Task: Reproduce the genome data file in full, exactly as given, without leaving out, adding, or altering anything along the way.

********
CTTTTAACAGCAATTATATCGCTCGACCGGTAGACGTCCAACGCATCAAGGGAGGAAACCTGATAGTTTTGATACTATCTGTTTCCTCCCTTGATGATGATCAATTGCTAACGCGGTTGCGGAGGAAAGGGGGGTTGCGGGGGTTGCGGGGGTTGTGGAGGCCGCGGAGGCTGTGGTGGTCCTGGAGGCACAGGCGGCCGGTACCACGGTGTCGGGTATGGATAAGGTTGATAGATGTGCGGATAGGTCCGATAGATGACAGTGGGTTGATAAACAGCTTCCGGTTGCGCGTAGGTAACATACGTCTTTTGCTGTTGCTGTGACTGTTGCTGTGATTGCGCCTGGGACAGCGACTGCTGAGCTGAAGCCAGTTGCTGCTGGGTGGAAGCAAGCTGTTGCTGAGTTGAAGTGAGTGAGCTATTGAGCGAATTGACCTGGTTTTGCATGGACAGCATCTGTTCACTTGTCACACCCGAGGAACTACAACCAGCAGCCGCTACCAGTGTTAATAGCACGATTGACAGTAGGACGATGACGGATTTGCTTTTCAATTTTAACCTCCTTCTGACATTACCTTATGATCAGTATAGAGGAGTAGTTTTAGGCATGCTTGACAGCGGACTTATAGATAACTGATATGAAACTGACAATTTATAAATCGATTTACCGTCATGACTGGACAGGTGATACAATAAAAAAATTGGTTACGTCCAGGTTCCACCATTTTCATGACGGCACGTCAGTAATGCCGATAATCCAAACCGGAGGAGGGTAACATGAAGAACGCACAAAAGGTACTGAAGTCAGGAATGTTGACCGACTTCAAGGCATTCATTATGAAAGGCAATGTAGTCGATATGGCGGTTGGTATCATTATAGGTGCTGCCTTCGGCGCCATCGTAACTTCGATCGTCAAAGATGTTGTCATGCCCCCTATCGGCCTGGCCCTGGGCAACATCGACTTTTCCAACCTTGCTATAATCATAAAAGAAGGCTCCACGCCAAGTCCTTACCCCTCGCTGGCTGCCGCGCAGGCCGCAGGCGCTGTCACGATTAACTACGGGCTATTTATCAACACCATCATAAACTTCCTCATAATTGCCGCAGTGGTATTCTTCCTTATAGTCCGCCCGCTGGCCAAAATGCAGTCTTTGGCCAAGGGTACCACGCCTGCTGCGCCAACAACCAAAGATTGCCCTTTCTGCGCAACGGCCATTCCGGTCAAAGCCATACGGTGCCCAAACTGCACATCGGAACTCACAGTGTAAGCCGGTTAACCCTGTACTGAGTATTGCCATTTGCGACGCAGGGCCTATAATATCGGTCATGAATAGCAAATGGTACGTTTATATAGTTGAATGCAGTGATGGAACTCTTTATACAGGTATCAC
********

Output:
CTTTTAACAGCAATTATATCGCTCGACCGGTAGACGTCCAACGCATCAAGGGAGGAAACCTGATAGTTTTGATACTATCTGTTTCCTCCCTTGATGATGATCAATTGCTAACGCGGTTGCGGAGGAAAGGGGGGTTGCGGGGGTTGCGGGGGTTGTGGAGGCCGCGGAGGCTGTGGTGGTCCTGGAGGCACAGGCGGCCGGTACCACGGTGTCGGGTATGGATAAGGTTGATAGATGTGCGGATAGGTCCGATAGATGACAGTGGGTTGATAAACAGCTTCCGGTTGCGCGTAGGTAACATACGTCTTTTGCTGTTGCTGTGACTGTTGCTGTGATTGCGCCTGGGACAGCGACTGCTGAGCTGAAGCCAGTTGCTGCTGGGTGGAAGCAAGCTGTTGCTGAGTTGAAGTGAGTGAGCTATTGAGCGAATTGACCTGGTTTTGCATGGACAGCATCTGTTCACTTGTCACACCCGAGGAACTACAACCAGCAGCCGCTACCAGTGTTAATAGCACGATTGACAGTAGGACGATGACGGATTTGCTTTTCAATTTTAACCTCCTTCTGACATTACCTTATGATCAGTATAGAGGAGTAGTTTTAGGCATGCTTGACAGCGGACTTATAGATAACTGATATGAAACTGACAATTTATAAATCGATTTACCGTCATGACTGGACAGGTGATACAATAAAAAAATTGGTTACGTCCAGGTTCCACCATTTTCATGACGGCACGTCAGTAATGCCGATAATCCAAACCGGAGGAGGGTAACATGAAGAACGCACAAAAGGTACTGAAGTCAGGAATGTTGACCGACTTCAAGGCATTCATTATGAAAGGCAATGTAGTCGATATGGCGGTTGGTATCATTATAGGTGCTGCCTTCGGCGCCATCGTAACTTCGATCGTCAAAGATGTTGTCATGCCCCCTATCGGCCTGGCCCTGGGCAACATCGACTTTTCCAACCTTGCTATAATCATAAAAGAAGGCTCCACGCCAAGTCCTTACCCCTCGCTGGCTGCCGCGCAGGCCGCAGGCGCTGTCACGATTAACTACGGGCTATTTATCAACACCATCATAAACTTCCTCATAATTGCCGCAGTGGTATTCTTCCTTATAGTCCGCCCGCTGGCCAAAATGCAGTCTTTGGCCAAGGGTACCACGCCTGCTGCGCCAACAACCAAAGATTGCCCTTTCTGCGCAACGGCCATTCCGGTCAAAGCCATACGGTGCCCAAACTGCACATCGGAACTCACAGTGTAAGCCGGTTAACCCTGTACTGAGTATTGCCATTTGCGACGCAGGGCCTATAATATCGGTCATGAATAGCAAATGGTACGTTTATATAGTTGAATGCAGTGATGGAACTCTTTATACAGGTATCAC